This is the mirror image of what I wrote about gold earlier today. The USD Index is likely about to repeat its May rally, and gold is likely to repeat its decline. This has profoundly bearish implications for mining stocks.

Moreover, please note that the mid-March – today performance in the USD Index can be described as a bullish cup-and-handle formation. The flag formation is also the handle of the above-mentioned pattern. This is yet another reason to expect further rallies in the USD Index in the following weeks.

The most important details are present on the long-term chart, though.

Let’s zoom out.

The Gold Price and the USDX: Ready, Set… - Image 3

The USD Index usually takes a breather relatively close to its previous highs after a major double bottom.

I marked that on the above chart with small red horizontal lines. The most recent short-term high is provided by the early high – at about 105-106. Interestingly, that’s also where we see the 200-day moving average.

This means that the USD Index could indeed rally more in the near term, and this means that the precious metals sector might move even lower before it corrects in a more meaningful manner.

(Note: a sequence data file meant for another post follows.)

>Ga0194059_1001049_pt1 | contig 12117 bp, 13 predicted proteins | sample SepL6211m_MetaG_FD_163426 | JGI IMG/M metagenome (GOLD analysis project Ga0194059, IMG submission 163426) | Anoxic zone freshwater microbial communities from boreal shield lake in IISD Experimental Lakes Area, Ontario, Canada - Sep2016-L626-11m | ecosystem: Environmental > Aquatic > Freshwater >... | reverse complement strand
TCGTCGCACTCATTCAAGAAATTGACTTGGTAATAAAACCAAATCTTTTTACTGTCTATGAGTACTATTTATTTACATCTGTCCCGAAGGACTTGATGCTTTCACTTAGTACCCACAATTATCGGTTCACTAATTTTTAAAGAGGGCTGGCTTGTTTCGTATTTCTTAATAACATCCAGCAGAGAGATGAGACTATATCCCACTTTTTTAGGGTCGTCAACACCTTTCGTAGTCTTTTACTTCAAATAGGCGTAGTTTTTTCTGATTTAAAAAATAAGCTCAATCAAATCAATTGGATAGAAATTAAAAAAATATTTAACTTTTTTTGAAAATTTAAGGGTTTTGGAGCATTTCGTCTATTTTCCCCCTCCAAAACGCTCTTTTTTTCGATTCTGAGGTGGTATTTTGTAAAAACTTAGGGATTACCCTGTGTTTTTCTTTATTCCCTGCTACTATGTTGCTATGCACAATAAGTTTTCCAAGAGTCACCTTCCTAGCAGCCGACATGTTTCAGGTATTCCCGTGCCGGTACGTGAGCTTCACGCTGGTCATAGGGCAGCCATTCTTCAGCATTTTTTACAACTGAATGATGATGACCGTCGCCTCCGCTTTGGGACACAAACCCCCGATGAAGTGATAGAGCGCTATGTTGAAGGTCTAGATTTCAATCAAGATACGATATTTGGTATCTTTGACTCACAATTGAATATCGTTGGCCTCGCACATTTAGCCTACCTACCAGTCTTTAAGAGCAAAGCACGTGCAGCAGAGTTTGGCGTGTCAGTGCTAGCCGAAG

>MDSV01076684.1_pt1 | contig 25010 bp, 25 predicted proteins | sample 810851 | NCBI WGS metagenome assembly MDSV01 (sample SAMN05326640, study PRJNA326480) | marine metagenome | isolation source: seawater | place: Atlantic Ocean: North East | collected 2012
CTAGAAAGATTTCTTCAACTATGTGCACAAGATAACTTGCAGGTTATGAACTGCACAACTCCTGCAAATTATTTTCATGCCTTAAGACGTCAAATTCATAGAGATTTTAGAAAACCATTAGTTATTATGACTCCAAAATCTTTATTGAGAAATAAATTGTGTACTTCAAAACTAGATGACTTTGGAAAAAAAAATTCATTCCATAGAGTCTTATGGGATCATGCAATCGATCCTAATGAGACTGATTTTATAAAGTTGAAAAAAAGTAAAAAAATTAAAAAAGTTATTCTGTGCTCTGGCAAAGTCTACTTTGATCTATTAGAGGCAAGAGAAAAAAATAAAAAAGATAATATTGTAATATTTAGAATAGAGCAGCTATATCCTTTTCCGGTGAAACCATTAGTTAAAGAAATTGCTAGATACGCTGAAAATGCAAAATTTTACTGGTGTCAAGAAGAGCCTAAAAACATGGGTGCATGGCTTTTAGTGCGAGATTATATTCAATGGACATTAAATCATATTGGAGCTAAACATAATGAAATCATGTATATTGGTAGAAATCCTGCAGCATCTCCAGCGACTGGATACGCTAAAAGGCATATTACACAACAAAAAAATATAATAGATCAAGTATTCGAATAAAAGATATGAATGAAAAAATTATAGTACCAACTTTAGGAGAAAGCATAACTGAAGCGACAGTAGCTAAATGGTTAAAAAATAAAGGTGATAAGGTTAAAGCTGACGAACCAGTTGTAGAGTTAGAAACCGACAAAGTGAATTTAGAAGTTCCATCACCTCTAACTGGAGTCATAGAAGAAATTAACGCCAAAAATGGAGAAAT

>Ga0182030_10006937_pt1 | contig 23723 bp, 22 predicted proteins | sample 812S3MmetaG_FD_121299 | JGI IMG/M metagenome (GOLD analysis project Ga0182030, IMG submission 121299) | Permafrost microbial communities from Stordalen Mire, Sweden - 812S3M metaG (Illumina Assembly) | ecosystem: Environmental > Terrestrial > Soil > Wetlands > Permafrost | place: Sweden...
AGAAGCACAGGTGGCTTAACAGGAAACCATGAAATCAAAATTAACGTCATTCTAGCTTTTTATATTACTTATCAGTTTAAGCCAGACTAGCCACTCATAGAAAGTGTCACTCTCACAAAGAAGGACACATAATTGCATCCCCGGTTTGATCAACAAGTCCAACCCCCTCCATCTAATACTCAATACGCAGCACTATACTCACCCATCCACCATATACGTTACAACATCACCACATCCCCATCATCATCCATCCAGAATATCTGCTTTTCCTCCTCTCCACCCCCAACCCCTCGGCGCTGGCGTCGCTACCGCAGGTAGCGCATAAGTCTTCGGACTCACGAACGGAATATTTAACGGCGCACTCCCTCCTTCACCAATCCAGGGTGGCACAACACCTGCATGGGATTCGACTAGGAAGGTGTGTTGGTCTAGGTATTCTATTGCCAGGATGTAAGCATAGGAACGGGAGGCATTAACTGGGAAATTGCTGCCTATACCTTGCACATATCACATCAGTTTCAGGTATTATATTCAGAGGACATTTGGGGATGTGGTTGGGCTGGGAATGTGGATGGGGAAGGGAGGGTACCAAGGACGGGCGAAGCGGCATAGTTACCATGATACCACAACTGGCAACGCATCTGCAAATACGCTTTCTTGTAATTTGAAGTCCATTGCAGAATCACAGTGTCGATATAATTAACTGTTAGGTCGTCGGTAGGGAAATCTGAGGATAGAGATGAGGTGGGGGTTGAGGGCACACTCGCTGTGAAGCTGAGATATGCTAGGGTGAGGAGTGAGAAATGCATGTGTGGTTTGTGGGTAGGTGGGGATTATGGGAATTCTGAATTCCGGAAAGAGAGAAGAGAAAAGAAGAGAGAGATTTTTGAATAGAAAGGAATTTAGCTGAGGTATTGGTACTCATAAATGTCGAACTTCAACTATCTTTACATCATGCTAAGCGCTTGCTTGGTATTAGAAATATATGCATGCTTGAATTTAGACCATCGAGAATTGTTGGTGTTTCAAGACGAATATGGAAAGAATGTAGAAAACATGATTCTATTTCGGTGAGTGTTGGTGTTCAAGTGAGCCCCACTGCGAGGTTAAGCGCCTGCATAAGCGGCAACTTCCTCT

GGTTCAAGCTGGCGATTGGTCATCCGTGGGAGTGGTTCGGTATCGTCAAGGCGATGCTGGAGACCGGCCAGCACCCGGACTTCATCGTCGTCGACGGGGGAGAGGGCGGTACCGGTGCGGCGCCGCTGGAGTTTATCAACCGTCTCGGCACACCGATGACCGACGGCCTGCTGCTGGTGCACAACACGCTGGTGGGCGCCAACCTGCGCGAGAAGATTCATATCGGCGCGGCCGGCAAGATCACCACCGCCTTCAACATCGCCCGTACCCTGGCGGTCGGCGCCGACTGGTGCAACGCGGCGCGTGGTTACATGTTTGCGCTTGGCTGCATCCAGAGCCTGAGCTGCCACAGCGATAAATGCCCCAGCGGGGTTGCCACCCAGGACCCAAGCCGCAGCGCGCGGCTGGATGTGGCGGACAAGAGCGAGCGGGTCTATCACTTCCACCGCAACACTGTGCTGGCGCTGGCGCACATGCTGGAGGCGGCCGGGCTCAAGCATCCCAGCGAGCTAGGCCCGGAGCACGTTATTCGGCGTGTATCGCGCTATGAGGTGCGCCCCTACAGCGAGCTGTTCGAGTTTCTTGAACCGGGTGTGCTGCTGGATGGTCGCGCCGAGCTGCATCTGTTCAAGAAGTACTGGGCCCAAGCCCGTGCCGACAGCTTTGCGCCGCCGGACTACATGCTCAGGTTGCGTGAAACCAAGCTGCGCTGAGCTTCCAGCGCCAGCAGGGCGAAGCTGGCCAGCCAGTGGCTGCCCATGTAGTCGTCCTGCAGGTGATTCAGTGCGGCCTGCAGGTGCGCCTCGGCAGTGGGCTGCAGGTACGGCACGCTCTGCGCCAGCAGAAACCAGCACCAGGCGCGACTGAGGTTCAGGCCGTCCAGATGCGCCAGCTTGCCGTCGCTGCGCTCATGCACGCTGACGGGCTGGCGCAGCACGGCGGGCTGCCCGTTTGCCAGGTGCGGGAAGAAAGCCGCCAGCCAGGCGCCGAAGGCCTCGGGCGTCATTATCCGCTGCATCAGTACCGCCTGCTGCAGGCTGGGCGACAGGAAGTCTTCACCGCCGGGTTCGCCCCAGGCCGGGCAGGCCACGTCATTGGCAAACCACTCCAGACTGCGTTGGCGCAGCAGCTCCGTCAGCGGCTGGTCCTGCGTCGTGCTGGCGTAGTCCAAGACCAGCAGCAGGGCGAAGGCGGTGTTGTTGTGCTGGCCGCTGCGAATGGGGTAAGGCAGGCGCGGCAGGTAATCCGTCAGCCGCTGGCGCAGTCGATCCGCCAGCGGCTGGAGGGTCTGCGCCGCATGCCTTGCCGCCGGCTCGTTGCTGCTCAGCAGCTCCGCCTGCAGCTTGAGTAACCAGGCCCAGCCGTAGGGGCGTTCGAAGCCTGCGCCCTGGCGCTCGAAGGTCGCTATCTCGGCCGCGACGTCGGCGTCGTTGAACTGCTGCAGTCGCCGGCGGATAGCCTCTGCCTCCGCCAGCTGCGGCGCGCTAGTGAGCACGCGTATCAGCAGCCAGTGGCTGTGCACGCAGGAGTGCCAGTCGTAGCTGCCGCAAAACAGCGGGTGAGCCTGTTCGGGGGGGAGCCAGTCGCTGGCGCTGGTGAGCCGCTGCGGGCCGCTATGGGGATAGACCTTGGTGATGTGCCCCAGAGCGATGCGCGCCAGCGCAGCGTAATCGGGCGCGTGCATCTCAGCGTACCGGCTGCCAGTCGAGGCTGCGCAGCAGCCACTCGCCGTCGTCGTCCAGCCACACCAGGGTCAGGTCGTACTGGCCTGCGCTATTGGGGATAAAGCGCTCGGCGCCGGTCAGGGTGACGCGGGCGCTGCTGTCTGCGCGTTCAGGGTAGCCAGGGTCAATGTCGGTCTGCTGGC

On the other hand, we just saw a tiny breather, and it might be enough for the USDX to continue its rally without a bigger correction for several weeks.

The key thing to keep in mind is that what we see right now – along with the most recent very short-term decline – is something that we also saw in mid-2008, right before the USD Index’s sharpest rally in decades. Interestingly, we also saw it in 2011, right before gold’s top.

The preceding bottom was not a single V-shaped low, but rather a bottom that consisted of a few separate bottoms. The final short-term decline started with the RSI at about 50. And guess what – the current short-term decline also started with the RSI close to 50.

Consequently, given all the other links to 2008, it seems that a big rally in the USD Index is just around the corner.

The situation in the biggest component of the USD Index: the EUR/USD exchange rate, confirms the above outlook.

The Gold Price and the USDX: Ready, Set… - Image 4

The RSI based on the Euro Index was just practically right at the 70 level, thus flashing a sell signal. These signals were very reliable in the past, especially when the Index was right after a short-term breakout.

Those breakouts were then invalidated, and bigger declines followed.

This small breakout was already invalidated.

Despite several attempts, the euro was not able to hold above its previous 2023 high.

It’s bearish on its own as a sign of weakness, but what really stands out is that those comebacks and (failed!) attempts to move to new highs are typical for the European currency. Tiny fakeouts were what preceded declines – massive ones – many times in the past. Even the situation in the RSI indicator (upper part of the above chart) points to the situation right now being similar to what happened previously.

And as the euro declines, the USD Index rises. And gold declines as well.

As gold declines, mining stocks are very likely to decline even more (as they’ve done in the previous months and years).

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Przemyslaw K. Radomski, CFA
Founder, Editor-in-chief